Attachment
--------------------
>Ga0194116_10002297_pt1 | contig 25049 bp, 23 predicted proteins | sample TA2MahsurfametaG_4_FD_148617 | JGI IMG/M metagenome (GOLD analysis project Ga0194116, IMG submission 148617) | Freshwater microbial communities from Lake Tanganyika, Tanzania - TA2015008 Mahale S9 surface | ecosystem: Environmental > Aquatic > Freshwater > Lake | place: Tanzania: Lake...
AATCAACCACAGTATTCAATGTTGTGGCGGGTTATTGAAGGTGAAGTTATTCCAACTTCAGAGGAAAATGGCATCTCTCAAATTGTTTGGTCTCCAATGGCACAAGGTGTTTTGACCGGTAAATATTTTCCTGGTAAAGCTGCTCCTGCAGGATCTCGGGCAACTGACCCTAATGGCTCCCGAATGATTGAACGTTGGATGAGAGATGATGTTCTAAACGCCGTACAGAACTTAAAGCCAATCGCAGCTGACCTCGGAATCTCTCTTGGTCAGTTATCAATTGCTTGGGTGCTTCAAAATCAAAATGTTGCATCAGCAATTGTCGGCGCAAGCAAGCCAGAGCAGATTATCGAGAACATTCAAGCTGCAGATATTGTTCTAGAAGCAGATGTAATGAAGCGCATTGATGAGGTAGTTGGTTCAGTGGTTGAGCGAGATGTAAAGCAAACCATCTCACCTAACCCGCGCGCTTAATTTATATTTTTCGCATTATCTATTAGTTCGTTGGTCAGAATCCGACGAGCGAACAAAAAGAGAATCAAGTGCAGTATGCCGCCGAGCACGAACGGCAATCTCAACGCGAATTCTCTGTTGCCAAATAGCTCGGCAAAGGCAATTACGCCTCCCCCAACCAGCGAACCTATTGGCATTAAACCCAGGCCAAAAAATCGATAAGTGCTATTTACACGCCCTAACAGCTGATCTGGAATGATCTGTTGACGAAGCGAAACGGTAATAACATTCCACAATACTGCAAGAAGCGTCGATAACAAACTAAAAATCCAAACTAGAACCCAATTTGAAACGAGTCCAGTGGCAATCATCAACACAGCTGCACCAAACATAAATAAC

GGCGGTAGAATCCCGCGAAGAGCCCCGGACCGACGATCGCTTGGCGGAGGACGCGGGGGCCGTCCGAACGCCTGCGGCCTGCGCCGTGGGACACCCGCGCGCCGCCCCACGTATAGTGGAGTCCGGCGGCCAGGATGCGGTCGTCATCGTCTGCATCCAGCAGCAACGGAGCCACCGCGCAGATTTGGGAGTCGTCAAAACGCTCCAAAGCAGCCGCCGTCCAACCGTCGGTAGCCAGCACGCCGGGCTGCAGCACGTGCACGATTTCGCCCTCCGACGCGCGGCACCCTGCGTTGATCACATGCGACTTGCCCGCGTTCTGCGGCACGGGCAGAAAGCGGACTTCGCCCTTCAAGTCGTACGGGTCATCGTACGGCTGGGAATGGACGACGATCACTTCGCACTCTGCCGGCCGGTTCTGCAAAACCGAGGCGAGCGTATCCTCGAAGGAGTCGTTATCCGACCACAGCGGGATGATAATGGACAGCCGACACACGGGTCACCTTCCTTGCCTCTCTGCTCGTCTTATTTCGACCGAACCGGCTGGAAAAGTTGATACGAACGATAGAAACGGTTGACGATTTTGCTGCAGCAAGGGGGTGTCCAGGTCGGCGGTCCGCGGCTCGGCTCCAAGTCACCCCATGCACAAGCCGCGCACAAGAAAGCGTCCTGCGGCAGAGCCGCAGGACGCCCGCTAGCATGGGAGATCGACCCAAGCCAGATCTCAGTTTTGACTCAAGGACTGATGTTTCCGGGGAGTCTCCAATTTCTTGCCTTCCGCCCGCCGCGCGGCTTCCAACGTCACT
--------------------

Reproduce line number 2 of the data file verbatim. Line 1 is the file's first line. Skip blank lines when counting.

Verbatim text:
AATCAACCACAGTATTCAATGTTGTGGCGGGTTATTGAAGGTGAAGTTATTCCAACTTCAGAGGAAAATGGCATCTCTCAAATTGTTTGGTCTCCAATGGCACAAGGTGTTTTGACCGGTAAATATTTTCCTGGTAAAGCTGCTCCTGCAGGATCTCGGGCAACTGACCCTAATGGCTCCCGAATGATTGAACGTTGGATGAGAGATGATGTTCTAAACGCCGTACAGAACTTAAAGCCAATCGCAGCTGACCTCGGAATCTCTCTTGGTCAGTTATCAATTGCTTGGGTGCTTCAAAATCAAAATGTTGCATCAGCAATTGTCGGCGCAAGCAAGCCAGAGCAGATTATCGAGAACATTCAAGCTGCAGATATTGTTCTAGAAGCAGATGTAATGAAGCGCATTGATGAGGTAGTTGGTTCAGTGGTTGAGCGAGATGTAAAGCAAACCATCTCACCTAACCCGCGCGCTTAATTTATATTTTTCGCATTATCTATTAGTTCGTTGGTCAGAATCCGACGAGCGAACAAAAAGAGAATCAAGTGCAGTATGCCGCCGAGCACGAACGGCAATCTCAACGCGAATTCTCTGTTGCCAAATAGCTCGGCAAAGGCAATTACGCCTCCCCCAACCAGCGAACCTATTGGCATTAAACCCAGGCCAAAAAATCGATAAGTGCTATTTACACGCCCTAACAGCTGATCTGGAATGATCTGTTGACGAAGCGAAACGGTAATAACATTCCACAATACTGCAAGAAGCGTCGATAACAAACTAAAAATCCAAACTAGAACCCAATTTGAAACGAGTCCAGTGGCAATCATCAACACAGCTGCACCAAACATAAATAAC